The relationship between between place and religion is more than an academic question--it's also personal.
Last night my family and I traversed up Washington Highway 16, across the Tacoma Narrows Bridge and to Port Orchard with a colleague and his family (friends?). Our daughter is not the only one trying to make new friends, we are making our way through the friendship field as well. Vocationally, our observations of the region and its communities carry a lot more weight than they used to. We had a great exchange on the trip, not to mention the pure beauty of what we saw.
My experience with travelling up the Washington Peninsula in my youth usually involved baseball. My most frequent visits included Port Angeles and Bremerton. My team usually kicked Bremerton around, but Port Angeles represented a strong challenge. They were our equals in talent, each of our teams had some low level college and pro talent. I loved going to Port Angeles for the hotel stay, some extended time of comeraderie with my teammates, and the great views of the Puget Sound and the Strait of Juan de Fuca. I liked playing Port Angeles because they were a hard working team and had players with good sportsmanship. I appreciate quality competition.
All of these thoughts came to mind as we travelled up WA-16, and I heard the new observations of my dear wife. She has a great knack for challenging assumptions about the relationship of place and religion. Her skepticism and willingness to inquire is an asset to my own thoughts and to the Church as a whole. My dear wife is more vocationally engaged in the Church these days, I am dealing with keeping our daughters healthy, giving them every opportunity to learn and thrive, while managing the household and its resources. Someday I will be more vocationally engaged in the Church, though I'm not really sure about the timeline or capacity.
In the meantime, while my wife attended a leadership meeting, the girls and I sauntered toward Downtown Port Orchard. Though not remembering the particulars of that town, I have a common memory of coastal towns--the variety of boats, the briny air, the presence of good old salts working on their trade and/or avocation with the sea, the whitewashed buildings of merchants and restauranteurs, the cheap, nautical-themed decor, and the hospitable breeze. The girls and I examined tiny crabs, barnacles and seaweed. While the girls later played on park toys, I examined the horizon. The Olympics, the bay, and the sunshine hitting the Puget Sound accentuated the blessings of the day and a stunning backdrop for our exploration and play. What I appreciated most about the day was the discoveries for my girls. What are they thinking about the difference of the land that we inhabit now? What are they learning? They pick around the land with their hands and examine its parts more than I have ever seen--jagged crab claws, ovalesque clam shells, contitents of bumpy and sharp barnacles, squishing wet sand in hands and toes. Why did we not do this kind of thing in South Dakota? Was it the climate? Was it the hospitality of the terrain? Did it have to do with my own lack of familiarity and how to explore the land with a child's eyes? I made sure that I took our eldest daughter to memorable tours of South Dakota. I want her to remember something. I feel I can teach her more in this region about the land--but our time in South Dakota is a unique part of her history where her memories are important for who she is.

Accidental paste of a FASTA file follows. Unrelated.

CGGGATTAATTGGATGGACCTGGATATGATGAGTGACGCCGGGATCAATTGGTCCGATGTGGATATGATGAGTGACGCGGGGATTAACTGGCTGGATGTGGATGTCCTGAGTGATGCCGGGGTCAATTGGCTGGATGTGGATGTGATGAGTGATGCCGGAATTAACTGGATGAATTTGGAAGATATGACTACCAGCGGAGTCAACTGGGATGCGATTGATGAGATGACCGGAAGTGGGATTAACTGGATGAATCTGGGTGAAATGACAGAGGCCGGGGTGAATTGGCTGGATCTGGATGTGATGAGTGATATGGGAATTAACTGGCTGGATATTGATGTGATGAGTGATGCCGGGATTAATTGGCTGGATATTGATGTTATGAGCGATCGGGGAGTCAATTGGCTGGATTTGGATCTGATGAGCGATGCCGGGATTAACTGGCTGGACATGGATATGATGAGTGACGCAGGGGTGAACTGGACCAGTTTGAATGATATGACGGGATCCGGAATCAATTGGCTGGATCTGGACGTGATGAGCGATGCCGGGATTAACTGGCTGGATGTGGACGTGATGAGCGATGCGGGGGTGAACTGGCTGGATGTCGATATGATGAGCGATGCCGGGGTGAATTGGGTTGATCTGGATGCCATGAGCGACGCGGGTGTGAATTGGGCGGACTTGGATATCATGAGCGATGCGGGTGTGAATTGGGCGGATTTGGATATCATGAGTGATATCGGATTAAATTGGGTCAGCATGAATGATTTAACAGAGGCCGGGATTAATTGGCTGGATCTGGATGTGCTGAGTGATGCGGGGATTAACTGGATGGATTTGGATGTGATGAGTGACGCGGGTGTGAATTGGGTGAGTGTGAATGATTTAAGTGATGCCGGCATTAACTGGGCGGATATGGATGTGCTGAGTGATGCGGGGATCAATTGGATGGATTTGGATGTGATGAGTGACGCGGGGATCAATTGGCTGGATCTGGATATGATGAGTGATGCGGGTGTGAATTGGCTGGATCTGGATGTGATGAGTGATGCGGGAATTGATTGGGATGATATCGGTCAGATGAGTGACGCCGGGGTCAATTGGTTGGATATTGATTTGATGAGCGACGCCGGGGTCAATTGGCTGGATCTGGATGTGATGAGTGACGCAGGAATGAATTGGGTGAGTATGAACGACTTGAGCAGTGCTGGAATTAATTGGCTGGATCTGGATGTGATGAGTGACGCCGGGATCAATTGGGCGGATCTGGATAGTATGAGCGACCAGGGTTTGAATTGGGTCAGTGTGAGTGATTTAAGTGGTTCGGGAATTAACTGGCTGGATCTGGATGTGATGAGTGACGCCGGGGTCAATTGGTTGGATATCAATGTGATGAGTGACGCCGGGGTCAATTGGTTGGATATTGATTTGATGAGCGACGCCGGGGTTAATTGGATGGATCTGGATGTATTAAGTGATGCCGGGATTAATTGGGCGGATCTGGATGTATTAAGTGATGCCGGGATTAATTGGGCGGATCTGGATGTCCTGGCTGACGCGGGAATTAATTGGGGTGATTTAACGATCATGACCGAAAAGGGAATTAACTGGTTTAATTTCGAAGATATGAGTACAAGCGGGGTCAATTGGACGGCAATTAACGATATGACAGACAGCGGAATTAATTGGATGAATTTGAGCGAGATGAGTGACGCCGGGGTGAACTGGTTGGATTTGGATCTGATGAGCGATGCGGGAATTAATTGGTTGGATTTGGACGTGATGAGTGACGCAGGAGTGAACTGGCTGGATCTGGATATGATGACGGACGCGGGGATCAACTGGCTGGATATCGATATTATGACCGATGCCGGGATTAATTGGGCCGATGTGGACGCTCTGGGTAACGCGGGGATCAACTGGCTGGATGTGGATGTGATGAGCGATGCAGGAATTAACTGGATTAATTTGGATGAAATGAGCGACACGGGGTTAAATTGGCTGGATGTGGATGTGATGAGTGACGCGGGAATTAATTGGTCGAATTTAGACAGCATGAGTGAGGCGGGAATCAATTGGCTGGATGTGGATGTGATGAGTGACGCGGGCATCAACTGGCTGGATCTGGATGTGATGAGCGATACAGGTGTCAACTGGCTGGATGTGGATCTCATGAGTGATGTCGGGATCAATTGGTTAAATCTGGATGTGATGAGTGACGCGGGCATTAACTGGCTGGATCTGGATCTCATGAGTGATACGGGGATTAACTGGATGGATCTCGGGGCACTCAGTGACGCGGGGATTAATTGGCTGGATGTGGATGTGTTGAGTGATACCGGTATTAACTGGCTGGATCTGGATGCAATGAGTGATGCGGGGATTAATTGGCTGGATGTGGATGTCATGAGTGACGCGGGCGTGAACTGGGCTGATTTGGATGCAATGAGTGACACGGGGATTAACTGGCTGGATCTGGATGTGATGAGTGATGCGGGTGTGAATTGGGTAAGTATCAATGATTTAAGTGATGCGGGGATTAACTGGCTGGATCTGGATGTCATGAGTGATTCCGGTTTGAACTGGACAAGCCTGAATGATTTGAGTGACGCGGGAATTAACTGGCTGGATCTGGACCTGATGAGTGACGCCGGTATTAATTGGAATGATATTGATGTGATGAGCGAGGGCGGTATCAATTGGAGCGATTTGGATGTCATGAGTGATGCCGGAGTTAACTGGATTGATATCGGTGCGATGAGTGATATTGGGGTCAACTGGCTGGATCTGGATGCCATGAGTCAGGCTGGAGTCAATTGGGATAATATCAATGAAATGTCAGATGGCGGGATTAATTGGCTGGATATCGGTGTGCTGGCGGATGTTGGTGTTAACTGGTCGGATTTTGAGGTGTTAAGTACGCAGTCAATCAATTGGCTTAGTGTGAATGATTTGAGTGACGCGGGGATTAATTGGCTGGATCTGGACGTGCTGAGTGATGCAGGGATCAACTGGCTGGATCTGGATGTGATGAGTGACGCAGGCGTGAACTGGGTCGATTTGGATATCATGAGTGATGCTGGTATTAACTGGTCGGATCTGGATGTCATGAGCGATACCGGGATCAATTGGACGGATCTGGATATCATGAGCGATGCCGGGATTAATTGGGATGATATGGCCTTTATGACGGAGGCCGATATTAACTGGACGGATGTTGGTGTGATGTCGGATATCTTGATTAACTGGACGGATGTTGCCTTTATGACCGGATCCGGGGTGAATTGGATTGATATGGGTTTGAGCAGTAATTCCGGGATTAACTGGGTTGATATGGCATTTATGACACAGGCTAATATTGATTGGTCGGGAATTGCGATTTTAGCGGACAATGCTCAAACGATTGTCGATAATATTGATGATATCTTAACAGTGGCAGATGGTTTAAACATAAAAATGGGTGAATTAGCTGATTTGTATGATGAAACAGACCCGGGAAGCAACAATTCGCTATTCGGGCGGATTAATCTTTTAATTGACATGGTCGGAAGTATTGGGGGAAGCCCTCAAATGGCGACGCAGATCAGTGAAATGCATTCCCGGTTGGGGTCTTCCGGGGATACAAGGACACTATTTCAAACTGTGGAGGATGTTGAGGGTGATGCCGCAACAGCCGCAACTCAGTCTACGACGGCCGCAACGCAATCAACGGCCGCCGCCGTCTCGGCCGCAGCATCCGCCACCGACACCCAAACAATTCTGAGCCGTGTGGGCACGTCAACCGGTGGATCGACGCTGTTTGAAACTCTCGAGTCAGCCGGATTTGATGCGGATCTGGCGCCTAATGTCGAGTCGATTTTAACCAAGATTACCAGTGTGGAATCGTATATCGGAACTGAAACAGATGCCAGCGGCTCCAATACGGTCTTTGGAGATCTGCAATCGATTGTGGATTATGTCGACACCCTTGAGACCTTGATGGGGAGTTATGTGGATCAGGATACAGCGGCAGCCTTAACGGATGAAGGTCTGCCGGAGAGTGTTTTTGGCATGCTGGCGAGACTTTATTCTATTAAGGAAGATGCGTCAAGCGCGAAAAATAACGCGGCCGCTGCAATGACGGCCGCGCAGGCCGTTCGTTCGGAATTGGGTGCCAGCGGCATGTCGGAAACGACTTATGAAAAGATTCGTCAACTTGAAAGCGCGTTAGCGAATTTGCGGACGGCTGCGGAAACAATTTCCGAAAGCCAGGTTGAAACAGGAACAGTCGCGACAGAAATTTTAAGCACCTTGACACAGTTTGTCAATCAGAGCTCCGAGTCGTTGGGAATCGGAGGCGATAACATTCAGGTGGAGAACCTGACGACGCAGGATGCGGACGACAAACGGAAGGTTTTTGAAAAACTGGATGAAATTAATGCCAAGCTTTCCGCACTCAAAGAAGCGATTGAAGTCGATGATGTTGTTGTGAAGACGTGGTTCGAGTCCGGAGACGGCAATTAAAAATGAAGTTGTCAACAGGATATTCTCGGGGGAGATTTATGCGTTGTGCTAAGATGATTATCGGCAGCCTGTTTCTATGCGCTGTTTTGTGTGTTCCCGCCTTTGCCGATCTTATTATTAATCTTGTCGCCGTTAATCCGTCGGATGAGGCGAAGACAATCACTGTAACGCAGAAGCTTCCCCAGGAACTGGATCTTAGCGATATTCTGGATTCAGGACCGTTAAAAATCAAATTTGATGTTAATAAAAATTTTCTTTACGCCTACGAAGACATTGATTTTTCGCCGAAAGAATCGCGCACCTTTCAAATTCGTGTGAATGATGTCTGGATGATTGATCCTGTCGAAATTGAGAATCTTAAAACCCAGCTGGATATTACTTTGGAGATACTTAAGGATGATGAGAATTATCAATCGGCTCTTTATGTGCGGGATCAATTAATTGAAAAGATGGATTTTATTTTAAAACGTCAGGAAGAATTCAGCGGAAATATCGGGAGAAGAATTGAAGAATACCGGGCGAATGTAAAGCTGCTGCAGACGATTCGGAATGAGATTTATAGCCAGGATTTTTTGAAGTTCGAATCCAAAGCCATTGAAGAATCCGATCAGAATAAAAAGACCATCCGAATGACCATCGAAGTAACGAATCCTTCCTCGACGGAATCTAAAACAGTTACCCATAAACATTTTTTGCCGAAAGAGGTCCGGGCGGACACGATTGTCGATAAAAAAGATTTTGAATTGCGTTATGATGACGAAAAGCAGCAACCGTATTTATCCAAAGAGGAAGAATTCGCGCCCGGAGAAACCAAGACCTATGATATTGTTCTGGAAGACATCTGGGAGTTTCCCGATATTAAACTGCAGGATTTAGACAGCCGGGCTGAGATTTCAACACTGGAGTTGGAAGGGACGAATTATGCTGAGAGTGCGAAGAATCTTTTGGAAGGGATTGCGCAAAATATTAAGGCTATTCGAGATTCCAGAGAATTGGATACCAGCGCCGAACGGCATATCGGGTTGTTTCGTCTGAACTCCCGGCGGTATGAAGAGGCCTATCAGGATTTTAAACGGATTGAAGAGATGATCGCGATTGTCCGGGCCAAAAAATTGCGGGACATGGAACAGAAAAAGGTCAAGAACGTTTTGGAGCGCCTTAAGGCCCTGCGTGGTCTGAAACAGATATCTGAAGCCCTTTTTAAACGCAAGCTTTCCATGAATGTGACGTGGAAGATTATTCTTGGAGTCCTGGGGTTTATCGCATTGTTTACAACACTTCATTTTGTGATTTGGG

I am interested in how our new place is affecting who we are. The relationship with place and religion is both an academic and personal pursuit--regardless of how the academic path goes the value and power of my seeking will never be stripped, and the life my family and our relationships will always live in appreciation of where we live and God's blessing of life.